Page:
The United States is becoming an increasingly important export customer for Canadian grain.
It has always been a significant buyer of Canadian grain, but several factors have greatly increased the cross border flow.
Exports south are growing faster than overall exports, resulting in the U.S. accounting for a larger percentage of the grain export pie.
So it is a good thing to try to fix anything that impedes this trade, including rail car cycle times to the U.S. that are much longer than cycle times to Canadian ports.
The interest in U.S. markets has several drivers.
The end of the CWB monopoly made it much easier for Canadian farmers to directly ship to U.S. buyers. Cash prices offered by American buyers are often higher than those offered by Canadian buyers.
Also, American companies have been building canola crushing plants on the expectation that U.S. farmers will increase production of the crop. But in the first years of operation, these plants are turning to Canadian growers for supply.
As well, Canada’s rail crisis in the last crop year resulted in many plugged elevators. Grain handlers greatly widened their basis to discourage deliveries or simply stopped bidding on grain.
American elevators did not have the transportation problem and so had space and more attractive basis bids. The result was a huge jump in southbound exports in the last crop year.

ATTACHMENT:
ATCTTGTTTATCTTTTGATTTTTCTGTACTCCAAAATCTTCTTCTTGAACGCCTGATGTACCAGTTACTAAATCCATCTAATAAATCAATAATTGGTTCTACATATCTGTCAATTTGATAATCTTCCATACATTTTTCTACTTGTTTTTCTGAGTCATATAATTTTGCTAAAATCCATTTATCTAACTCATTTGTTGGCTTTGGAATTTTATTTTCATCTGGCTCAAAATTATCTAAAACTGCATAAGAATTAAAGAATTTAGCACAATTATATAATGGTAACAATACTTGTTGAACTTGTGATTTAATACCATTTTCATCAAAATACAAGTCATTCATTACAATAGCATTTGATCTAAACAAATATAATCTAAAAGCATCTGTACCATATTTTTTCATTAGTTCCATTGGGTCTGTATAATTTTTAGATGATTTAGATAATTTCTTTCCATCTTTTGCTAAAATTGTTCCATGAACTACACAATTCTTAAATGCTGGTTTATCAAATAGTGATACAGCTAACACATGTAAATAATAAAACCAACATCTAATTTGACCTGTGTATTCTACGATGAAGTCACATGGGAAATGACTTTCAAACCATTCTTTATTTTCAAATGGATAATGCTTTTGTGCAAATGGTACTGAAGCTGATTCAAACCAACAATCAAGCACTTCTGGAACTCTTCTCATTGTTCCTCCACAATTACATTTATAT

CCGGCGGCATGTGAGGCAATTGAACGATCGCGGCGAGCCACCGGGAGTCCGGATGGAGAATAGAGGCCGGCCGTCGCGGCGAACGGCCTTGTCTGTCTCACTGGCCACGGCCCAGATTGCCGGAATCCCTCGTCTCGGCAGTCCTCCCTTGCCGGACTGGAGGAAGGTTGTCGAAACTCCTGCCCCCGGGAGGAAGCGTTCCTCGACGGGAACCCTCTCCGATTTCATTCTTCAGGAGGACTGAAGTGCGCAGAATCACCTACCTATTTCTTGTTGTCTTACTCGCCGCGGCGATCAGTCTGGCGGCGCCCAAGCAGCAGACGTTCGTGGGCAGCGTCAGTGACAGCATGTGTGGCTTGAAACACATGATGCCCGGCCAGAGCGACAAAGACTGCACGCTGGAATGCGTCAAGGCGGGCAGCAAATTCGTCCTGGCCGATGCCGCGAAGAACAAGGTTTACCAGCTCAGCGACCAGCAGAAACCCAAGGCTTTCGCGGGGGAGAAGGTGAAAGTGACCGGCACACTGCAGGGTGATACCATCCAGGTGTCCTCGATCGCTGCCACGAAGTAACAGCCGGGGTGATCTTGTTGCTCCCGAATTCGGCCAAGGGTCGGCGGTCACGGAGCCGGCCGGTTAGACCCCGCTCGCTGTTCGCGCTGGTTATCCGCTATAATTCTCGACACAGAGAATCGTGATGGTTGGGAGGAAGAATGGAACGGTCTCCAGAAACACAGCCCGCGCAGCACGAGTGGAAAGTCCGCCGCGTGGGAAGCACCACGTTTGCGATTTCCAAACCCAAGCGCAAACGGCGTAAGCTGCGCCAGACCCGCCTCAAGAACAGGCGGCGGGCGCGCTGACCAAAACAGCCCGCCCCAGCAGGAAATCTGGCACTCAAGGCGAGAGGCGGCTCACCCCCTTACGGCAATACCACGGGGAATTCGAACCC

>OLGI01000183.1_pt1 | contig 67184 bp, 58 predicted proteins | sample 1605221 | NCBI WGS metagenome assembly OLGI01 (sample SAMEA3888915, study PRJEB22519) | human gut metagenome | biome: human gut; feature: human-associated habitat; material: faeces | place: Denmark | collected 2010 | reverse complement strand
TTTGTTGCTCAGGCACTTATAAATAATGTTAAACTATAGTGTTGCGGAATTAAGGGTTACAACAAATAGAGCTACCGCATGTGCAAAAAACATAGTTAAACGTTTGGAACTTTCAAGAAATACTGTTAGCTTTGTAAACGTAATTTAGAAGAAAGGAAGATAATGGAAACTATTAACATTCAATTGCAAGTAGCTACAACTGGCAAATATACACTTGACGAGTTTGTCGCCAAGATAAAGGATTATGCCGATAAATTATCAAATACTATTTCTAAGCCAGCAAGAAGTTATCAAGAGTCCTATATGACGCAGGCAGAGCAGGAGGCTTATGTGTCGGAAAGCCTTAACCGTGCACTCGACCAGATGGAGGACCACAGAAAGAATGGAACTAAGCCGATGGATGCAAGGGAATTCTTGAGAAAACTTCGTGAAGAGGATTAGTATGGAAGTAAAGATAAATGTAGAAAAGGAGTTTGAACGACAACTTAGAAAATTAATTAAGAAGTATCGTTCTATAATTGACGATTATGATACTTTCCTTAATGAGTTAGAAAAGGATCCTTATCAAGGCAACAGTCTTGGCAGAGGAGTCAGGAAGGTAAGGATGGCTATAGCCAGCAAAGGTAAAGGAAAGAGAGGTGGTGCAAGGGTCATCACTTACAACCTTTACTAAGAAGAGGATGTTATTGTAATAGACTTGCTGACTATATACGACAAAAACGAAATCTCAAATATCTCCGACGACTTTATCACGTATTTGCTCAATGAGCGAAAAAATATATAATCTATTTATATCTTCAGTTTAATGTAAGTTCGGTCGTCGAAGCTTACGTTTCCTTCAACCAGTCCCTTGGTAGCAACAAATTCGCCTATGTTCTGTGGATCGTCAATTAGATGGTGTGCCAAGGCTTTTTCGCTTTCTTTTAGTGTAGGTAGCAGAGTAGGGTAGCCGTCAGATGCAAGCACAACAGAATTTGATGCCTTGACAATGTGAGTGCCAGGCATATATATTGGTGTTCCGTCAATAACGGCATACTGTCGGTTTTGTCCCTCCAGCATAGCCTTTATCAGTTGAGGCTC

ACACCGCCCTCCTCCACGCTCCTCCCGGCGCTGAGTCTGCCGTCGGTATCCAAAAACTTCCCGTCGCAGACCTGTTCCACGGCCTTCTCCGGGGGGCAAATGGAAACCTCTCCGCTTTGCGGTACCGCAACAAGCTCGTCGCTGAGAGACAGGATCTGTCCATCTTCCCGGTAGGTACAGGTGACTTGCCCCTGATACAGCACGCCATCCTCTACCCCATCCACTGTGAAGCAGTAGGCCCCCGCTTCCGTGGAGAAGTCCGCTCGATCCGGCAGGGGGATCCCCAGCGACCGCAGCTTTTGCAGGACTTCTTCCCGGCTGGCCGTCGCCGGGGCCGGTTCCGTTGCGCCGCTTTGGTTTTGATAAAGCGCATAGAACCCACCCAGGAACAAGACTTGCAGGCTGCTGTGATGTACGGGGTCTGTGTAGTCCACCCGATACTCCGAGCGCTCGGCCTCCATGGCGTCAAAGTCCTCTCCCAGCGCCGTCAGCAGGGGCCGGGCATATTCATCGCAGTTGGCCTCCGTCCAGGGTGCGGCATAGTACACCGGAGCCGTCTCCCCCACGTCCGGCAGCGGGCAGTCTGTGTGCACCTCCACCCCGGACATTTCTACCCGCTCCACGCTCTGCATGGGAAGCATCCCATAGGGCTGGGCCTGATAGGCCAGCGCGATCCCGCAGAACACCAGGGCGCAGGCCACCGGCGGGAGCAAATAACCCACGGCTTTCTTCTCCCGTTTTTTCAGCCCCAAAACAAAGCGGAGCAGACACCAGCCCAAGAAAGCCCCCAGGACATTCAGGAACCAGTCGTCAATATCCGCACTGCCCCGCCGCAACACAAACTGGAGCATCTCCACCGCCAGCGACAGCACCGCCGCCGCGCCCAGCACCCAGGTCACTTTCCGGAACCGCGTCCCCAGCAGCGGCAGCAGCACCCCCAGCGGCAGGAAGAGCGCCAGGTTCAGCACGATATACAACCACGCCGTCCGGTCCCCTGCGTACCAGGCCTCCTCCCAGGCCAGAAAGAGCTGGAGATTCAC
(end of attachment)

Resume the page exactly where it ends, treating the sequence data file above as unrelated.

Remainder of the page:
The U.S. was already the largest buyer of Canadian non-durum wheat, but exports soared 41 percent last year to 3.09 million tonnes. It accounted for 17 percent of all Canadian non-durum wheat exports, up from 14.5 percent the previous year and 10.3 percent in 2010.
The U.S. imported 748,964 tonnes of Canadian durum, up almost 40 percent from the previous year. It accounted for close to 15 percent of all durum exports, up from 12 percent in 2010.
The country was the second largest durum buyer after Italy.
U.S.-bound canola exports soared 128 percent with sales climbing to 1.06 million tonnes, or 11.7 percent of total canola exports.
In 2010, American demand accounted for only 6.7 percent of Canada’s canola exports.
America was the fourth largest buyer after China, Japan and Mexico.
It is also the leading buyer of Canadian canola oil, taking 1.4 million tonnes, or 60 percent of total exports. In 2010, exports south were 1.06 million tonnes
And, you guessed it, it was the leading importer of canola meal with shipments at 3.3 million tonnes, or 96 percent of the total. Back in 2010, Canada shipped only 1.35 million tonnes to the U.S.
The U.S. always takes almost all of Canadian oats exports. Last year it bought 1.57 million tonnes.